The Chamber of Digital Commerce (CDC) has launched the Global Blockchain Forum (GBF), a partnering of the leading trade associations for the blockchain and digital asset industries.
The goal is to create industry best practices and international regulatory interoperability.
Founding members include CDC, the United Kingdom Digital Currency Association, the Association of Crypto-Currency Enterprises and Startups, Singapore (ACCESS) and the Australian Digital Currency Commerce Association (ADCCA).
The CDC website includes a global map dividing the regions of the globe into four sectors: permissive, contentious, hostile and unknown.
Perianne Boring, CDC founder and president, told Forbes the forum brings together the leading trade associations to engage with governments. She said it’s important that the stakeholders working with public policymakers and the associations coordinate their efforts.
To date, there has been no formal way to coordinate these efforts, despite the fact that $1.1 billion in venture capital has been invested in the bitcoin and blockchain space in recent years. The forum’s concept emerged after Boring and Ron Tucker, ADCCA chair, realized that efforts in their respective jurisdictions were similar.
Boring said it makes no sense to duplicate resources and efforts. She said the organizations will move faster and farther by working together. In addition, she said many of the associations’ members have an international presence. For such members, it is important to have similar rules, standards and best practices across borders.
“Interoperable” is a word that commonly describes how different digital currency protocols should work together, she said.
Not having unified policies among jurisdictions can be expensive for startups. CDC believes companies that operate in the U.S. must abide by different state rules for “money transmitters” and pay between $2 million and $5 million annually in compliance costs.
New York has BitLicense, a licensing regulation. California recently updated its money transmitter rules that now include a virtual currency business definition. Hence, a U.S. company with customers in California and New York face two completely different regulatory approaches, Boring said.
Federal regulators oftentimes do not hold consistent views. The U.S. Commodities Futures Tarde Commission (CFTC) views blockchain and bitcoin as a commodity. The Securities and Exchange Commission (SEC) views it as a security, while the Financial Crimes Enforcement Network (FinCen) views it as currency, and the Internal Revenue Service (IRS) treats it as property.
Conflict-of-law issues can arise in which a company could not be in compliance with all the laws, Boring noted. She called this a huge impediment to investment, innovation, and industry growth.
Similar problems exist among countries. The U.S. government can pursue a direction in defining the technology, while in the U.K., regulators view it in a completely different way. Companies with customers in both nations will face very costly compliance costs.
The GBF will support best practices among participants. It will also improve awareness of blockchain technology and the social and economic impacts it creates. Another goal is to work with government agencies and world organizations to develop consistent policy, regulation and legislation.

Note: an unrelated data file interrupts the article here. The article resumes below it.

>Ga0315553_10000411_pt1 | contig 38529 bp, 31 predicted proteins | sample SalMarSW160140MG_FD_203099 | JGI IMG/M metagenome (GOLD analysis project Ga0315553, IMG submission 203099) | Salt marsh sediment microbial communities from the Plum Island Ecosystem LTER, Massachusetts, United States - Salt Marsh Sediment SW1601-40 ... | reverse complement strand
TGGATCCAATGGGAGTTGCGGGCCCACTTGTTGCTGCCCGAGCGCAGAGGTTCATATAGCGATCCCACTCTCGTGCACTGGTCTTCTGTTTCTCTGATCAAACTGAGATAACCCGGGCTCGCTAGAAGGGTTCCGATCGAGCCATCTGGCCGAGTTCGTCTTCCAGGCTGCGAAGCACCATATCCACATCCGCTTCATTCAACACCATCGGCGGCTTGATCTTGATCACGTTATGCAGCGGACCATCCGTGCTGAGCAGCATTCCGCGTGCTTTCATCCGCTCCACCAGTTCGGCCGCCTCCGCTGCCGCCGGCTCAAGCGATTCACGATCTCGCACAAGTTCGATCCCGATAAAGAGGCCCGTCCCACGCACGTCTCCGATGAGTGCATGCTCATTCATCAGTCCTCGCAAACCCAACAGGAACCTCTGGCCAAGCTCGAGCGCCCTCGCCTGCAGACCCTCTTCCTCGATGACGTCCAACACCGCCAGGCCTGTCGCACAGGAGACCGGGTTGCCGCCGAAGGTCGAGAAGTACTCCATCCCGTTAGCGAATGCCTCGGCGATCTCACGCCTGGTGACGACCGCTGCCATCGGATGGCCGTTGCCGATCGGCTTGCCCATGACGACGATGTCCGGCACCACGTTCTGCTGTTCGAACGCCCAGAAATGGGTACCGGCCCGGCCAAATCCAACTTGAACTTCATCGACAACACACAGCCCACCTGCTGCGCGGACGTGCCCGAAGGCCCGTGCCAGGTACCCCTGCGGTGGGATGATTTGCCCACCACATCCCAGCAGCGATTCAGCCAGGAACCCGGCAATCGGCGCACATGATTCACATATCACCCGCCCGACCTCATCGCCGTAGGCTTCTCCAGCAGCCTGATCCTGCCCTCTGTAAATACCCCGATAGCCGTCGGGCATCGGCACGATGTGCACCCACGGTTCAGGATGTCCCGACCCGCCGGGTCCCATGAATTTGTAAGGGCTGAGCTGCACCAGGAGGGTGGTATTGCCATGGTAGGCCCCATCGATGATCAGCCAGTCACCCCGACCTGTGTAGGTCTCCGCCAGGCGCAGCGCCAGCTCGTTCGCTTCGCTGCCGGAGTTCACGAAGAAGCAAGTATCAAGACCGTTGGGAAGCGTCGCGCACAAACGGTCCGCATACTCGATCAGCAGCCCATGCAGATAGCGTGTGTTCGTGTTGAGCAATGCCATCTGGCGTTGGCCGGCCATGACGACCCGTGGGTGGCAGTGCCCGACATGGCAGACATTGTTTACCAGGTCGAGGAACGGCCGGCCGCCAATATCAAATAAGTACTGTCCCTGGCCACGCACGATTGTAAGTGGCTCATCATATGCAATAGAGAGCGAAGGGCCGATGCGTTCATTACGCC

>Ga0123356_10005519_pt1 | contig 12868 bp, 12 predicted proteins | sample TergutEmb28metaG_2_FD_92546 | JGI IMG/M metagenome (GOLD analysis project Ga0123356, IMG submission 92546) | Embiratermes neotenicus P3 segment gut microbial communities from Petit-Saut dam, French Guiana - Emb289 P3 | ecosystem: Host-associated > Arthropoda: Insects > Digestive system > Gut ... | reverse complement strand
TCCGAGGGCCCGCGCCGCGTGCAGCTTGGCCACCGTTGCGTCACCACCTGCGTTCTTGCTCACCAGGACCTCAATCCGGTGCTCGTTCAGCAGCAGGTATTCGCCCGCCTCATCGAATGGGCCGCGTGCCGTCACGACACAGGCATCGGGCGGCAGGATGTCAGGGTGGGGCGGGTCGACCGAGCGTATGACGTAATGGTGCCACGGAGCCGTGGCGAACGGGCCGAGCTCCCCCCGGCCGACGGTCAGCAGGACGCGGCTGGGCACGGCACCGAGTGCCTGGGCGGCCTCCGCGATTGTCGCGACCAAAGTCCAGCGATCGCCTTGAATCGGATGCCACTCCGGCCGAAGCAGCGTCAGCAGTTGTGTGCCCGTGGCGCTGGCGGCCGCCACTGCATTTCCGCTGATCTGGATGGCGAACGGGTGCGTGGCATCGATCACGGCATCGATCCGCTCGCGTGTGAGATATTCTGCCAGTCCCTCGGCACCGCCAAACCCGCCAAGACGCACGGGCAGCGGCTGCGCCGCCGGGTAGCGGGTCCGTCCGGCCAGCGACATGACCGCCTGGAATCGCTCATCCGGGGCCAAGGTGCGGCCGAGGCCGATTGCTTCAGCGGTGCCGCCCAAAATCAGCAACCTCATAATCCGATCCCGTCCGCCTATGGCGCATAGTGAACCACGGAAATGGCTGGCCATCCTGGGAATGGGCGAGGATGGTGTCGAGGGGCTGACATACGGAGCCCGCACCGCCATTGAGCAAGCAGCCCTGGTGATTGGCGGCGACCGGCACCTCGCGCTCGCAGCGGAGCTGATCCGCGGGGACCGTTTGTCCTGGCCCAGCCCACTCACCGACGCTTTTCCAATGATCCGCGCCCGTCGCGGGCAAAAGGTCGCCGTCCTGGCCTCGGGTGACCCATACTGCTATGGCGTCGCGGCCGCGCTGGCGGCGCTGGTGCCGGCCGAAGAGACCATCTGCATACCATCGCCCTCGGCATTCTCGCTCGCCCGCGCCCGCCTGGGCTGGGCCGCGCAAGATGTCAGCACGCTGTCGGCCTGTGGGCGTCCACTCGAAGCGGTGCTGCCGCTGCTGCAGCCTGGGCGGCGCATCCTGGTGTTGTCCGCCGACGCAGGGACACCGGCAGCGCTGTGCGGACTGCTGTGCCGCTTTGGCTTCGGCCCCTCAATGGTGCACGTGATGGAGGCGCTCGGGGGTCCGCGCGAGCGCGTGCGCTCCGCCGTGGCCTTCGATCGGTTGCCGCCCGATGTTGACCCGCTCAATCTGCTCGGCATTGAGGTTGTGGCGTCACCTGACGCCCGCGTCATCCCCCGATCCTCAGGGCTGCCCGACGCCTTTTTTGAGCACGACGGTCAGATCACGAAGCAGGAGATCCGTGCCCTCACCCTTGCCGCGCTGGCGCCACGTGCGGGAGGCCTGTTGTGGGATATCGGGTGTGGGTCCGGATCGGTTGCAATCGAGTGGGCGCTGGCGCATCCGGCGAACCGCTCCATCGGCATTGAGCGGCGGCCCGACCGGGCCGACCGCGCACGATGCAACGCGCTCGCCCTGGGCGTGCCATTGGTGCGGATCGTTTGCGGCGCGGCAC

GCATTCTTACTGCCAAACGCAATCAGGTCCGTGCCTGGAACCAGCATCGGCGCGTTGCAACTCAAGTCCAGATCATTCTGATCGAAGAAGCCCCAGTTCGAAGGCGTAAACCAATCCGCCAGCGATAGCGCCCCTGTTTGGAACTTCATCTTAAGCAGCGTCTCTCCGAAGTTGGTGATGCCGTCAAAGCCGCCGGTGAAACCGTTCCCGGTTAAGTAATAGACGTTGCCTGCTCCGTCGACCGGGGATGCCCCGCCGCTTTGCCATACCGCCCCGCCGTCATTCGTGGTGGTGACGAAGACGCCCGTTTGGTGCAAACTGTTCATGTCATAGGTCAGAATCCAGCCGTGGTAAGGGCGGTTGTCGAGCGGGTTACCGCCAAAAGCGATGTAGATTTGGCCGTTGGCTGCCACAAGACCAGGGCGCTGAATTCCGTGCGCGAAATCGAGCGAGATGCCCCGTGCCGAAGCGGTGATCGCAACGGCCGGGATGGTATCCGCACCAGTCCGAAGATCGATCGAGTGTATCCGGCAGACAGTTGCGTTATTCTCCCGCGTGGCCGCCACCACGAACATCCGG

Tucker said there will be a lot of commercial opportunities coming due to blockchain technology. The GBF wants to foster global relationships and partnerships among commerce and business. This can include existing players in consulting services. ADCCA members include Deloitte, Dun & Bradstreet and PwC. Pairing these companies with startup blockchain and digital currency firms will bring “an entire revolution.”
ADCCA has encouraged the Australian government not to doubly apply value added tax on digital currency transactions. It has also developed a digital currency industry code of conduct that suggests members have the necessary AML/KYC processes in place and conduct an annual code compliance audit.
GBF members have already begun work on certain projects, collaborating with government, industry and academia to develop real world application standards such as identity management. One initiative, distributed identity (d.ID), attempts to develop blockchain-powered identities for persons not connected to entities like Facebook or Google.
The U.S. has at least 10 regulatory agencies that have established or are looking to assert jurisdiction over digital currency. Jurisdictions like the U.K. and Singapore have similar approaches that the U.S. could learn from, Boring said. She said this is causing what’s called regulatory arbitrage, where firms leave the U.S. and move to countries with lower compliance costs.
Bitcoin startups that have discovered regulatory regimes in other nations more favorable include itBit, which began in Singapore and later expanded to the U.S. Another example is Blockchain.info, a London-based exchange that has found U.S. policy more fragmented and the U.K. policy more consistent, according to Peter Smith, the exchange’s chief executive.
Smith said exchange startups such as Coinbase, itBit and Circle had been seeking an agreement such as the one announced last week with Barclays and Circle in the U.K. This marked the first major agreement between a bank and a digital currency startup.
Boring expects regulators will face more complicated tasks going forward as the blockchain expands to applications beyond currency. She said regulations have to be established narrowly so when new applications like smart contracts or settlement and clearing come to market, they don’t face regulatory limbo.
As the blockchain expands, regulation must be flexible enough to allow for innovation, Boring said.
Images from Shutterstock and Digital Chamber.
Last modified: March 4, 2021 4:47 PM